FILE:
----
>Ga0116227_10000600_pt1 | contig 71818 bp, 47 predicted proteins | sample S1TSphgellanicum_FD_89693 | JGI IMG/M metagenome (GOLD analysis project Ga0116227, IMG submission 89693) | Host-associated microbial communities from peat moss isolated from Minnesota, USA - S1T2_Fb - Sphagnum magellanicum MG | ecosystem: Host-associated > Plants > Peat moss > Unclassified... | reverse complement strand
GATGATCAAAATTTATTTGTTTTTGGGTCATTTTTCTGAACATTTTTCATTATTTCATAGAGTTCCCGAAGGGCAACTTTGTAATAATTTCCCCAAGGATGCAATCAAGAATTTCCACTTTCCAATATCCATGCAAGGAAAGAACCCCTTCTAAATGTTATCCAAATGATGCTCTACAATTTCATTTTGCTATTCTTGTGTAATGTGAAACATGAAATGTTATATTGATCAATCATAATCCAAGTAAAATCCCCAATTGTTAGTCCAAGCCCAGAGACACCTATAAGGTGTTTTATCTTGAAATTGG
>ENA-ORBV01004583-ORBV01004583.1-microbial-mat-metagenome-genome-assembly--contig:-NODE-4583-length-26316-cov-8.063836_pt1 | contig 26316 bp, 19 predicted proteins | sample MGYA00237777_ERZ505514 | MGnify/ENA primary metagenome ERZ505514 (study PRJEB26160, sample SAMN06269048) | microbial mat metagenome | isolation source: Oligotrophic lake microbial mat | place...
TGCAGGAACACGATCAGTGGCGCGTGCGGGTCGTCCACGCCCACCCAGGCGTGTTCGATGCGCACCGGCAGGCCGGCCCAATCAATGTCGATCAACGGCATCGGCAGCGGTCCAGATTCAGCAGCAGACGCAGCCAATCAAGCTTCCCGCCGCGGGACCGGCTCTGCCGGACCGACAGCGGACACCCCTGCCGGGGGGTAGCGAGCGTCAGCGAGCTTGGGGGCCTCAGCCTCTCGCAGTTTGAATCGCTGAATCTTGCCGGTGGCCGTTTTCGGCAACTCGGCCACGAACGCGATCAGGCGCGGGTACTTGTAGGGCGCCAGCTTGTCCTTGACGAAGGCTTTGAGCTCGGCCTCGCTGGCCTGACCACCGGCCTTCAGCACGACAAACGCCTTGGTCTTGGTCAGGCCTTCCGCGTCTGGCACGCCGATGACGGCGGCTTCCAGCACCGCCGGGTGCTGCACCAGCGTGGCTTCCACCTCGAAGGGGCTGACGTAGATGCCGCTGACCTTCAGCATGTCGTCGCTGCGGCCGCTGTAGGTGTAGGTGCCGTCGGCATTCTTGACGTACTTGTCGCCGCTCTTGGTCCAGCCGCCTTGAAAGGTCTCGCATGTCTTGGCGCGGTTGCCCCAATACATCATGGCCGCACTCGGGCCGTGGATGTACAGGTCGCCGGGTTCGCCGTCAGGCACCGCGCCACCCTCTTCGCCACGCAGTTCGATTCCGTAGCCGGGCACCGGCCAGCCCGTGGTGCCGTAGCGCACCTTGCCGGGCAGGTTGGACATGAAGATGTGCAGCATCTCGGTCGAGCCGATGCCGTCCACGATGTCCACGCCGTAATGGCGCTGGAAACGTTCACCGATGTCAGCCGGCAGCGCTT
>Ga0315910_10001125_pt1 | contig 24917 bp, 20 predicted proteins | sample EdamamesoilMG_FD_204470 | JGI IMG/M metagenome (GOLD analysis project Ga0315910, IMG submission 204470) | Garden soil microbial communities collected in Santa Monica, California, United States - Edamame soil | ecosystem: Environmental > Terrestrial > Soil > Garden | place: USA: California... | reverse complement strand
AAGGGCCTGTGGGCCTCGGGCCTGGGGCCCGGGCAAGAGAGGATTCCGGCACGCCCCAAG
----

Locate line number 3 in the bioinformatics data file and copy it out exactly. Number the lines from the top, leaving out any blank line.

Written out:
>ENA-ORBV01004583-ORBV01004583.1-microbial-mat-metagenome-genome-assembly--contig:-NODE-4583-length-26316-cov-8.063836_pt1 | contig 26316 bp, 19 predicted proteins | sample MGYA00237777_ERZ505514 | MGnify/ENA primary metagenome ERZ505514 (study PRJEB26160, sample SAMN06269048) | microbial mat metagenome | isolation source: Oligotrophic lake microbial mat | place...